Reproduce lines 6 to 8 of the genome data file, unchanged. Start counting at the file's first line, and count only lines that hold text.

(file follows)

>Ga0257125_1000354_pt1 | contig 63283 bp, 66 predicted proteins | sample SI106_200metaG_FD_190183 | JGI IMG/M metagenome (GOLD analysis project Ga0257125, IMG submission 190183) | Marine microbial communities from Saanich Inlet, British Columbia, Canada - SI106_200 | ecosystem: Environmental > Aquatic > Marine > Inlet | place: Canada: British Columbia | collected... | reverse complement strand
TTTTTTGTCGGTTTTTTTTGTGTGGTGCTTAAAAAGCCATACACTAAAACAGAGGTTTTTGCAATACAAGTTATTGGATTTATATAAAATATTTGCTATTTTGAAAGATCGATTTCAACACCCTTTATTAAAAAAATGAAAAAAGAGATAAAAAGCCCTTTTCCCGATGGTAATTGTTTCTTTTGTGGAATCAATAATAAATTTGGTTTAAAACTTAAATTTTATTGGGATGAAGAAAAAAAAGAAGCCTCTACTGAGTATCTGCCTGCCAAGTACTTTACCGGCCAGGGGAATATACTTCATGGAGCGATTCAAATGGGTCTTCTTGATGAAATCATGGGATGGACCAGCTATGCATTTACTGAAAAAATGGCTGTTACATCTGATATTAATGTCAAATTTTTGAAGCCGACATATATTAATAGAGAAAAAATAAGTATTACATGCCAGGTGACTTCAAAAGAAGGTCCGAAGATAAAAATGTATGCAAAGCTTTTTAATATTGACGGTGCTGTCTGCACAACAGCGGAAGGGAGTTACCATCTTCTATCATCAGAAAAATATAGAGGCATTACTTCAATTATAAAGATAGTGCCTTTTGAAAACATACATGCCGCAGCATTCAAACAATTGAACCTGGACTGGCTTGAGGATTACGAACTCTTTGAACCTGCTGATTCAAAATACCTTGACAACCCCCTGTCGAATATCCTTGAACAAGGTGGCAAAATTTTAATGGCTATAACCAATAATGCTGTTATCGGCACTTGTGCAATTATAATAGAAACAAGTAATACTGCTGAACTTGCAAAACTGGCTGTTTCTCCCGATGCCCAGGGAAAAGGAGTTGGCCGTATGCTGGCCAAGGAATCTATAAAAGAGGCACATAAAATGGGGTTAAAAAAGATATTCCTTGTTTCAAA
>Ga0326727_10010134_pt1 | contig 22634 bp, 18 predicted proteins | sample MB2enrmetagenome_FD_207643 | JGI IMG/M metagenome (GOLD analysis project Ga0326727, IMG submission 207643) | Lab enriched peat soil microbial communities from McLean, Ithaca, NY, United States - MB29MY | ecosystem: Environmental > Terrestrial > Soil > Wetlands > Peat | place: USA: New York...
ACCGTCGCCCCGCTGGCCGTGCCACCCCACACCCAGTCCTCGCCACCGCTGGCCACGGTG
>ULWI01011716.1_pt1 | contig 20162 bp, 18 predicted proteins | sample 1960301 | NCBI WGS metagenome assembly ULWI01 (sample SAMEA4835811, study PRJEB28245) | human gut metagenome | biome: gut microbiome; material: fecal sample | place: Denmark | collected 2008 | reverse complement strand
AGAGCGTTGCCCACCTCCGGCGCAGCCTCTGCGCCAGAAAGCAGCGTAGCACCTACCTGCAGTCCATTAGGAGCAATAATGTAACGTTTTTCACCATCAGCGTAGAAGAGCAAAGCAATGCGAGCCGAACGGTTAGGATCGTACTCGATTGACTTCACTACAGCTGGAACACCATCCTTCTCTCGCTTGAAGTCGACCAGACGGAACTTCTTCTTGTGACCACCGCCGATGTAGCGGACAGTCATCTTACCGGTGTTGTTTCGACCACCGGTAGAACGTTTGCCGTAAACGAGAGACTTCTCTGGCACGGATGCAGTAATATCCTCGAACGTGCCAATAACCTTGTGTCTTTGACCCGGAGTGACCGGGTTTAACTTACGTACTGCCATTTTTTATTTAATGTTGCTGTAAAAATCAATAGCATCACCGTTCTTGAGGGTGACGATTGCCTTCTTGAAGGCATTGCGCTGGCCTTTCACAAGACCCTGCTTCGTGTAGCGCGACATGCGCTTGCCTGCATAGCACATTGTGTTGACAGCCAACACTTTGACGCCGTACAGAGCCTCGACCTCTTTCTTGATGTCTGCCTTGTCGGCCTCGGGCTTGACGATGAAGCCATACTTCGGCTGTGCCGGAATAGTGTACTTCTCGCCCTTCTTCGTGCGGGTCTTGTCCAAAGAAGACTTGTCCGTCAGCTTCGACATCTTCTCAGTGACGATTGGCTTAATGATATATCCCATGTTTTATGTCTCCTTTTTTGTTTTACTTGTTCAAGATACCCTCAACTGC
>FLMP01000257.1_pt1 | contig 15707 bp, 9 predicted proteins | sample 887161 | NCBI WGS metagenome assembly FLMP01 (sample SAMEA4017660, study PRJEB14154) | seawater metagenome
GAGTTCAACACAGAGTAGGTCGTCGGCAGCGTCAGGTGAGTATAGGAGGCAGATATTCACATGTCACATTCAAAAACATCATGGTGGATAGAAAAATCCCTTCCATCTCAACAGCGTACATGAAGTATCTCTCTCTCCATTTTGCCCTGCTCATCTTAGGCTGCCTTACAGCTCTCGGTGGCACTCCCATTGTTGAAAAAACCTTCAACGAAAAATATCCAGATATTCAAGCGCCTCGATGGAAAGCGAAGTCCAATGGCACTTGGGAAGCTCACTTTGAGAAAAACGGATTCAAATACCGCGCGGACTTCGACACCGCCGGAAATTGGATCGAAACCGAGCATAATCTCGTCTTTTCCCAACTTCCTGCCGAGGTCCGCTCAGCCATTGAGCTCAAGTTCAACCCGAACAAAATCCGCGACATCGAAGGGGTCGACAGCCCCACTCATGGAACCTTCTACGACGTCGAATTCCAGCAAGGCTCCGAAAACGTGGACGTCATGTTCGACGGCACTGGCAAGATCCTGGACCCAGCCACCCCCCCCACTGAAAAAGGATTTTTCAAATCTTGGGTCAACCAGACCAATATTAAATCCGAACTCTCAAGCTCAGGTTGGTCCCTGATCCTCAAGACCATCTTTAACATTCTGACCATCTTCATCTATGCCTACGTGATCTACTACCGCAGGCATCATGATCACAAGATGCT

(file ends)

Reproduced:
AGAGCGTTGCCCACCTCCGGCGCAGCCTCTGCGCCAGAAAGCAGCGTAGCACCTACCTGCAGTCCATTAGGAGCAATAATGTAACGTTTTTCACCATCAGCGTAGAAGAGCAAAGCAATGCGAGCCGAACGGTTAGGATCGTACTCGATTGACTTCACTACAGCTGGAACACCATCCTTCTCTCGCTTGAAGTCGACCAGACGGAACTTCTTCTTGTGACCACCGCCGATGTAGCGGACAGTCATCTTACCGGTGTTGTTTCGACCACCGGTAGAACGTTTGCCGTAAACGAGAGACTTCTCTGGCACGGATGCAGTAATATCCTCGAACGTGCCAATAACCTTGTGTCTTTGACCCGGAGTGACCGGGTTTAACTTACGTACTGCCATTTTTTATTTAATGTTGCTGTAAAAATCAATAGCATCACCGTTCTTGAGGGTGACGATTGCCTTCTTGAAGGCATTGCGCTGGCCTTTCACAAGACCCTGCTTCGTGTAGCGCGACATGCGCTTGCCTGCATAGCACATTGTGTTGACAGCCAACACTTTGACGCCGTACAGAGCCTCGACCTCTTTCTTGATGTCTGCCTTGTCGGCCTCGGGCTTGACGATGAAGCCATACTTCGGCTGTGCCGGAATAGTGTACTTCTCGCCCTTCTTCGTGCGGGTCTTGTCCAAAGAAGACTTGTCCGTCAGCTTCGACATCTTCTCAGTGACGATTGGCTTAATGATATATCCCATGTTTTATGTCTCCTTTTTTGTTTTACTTGTTCAAGATACCCTCAACTGC
>FLMP01000257.1_pt1 | contig 15707 bp, 9 predicted proteins | sample 887161 | NCBI WGS metagenome assembly FLMP01 (sample SAMEA4017660, study PRJEB14154) | seawater metagenome
GAGTTCAACACAGAGTAGGTCGTCGGCAGCGTCAGGTGAGTATAGGAGGCAGATATTCACATGTCACATTCAAAAACATCATGGTGGATAGAAAAATCCCTTCCATCTCAACAGCGTACATGAAGTATCTCTCTCTCCATTTTGCCCTGCTCATCTTAGGCTGCCTTACAGCTCTCGGTGGCACTCCCATTGTTGAAAAAACCTTCAACGAAAAATATCCAGATATTCAAGCGCCTCGATGGAAAGCGAAGTCCAATGGCACTTGGGAAGCTCACTTTGAGAAAAACGGATTCAAATACCGCGCGGACTTCGACACCGCCGGAAATTGGATCGAAACCGAGCATAATCTCGTCTTTTCCCAACTTCCTGCCGAGGTCCGCTCAGCCATTGAGCTCAAGTTCAACCCGAACAAAATCCGCGACATCGAAGGGGTCGACAGCCCCACTCATGGAACCTTCTACGACGTCGAATTCCAGCAAGGCTCCGAAAACGTGGACGTCATGTTCGACGGCACTGGCAAGATCCTGGACCCAGCCACCCCCCCCACTGAAAAAGGATTTTTCAAATCTTGGGTCAACCAGACCAATATTAAATCCGAACTCTCAAGCTCAGGTTGGTCCCTGATCCTCAAGACCATCTTTAACATTCTGACCATCTTCATCTATGCCTACGTGATCTACTACCGCAGGCATCATGATCACAAGATGCT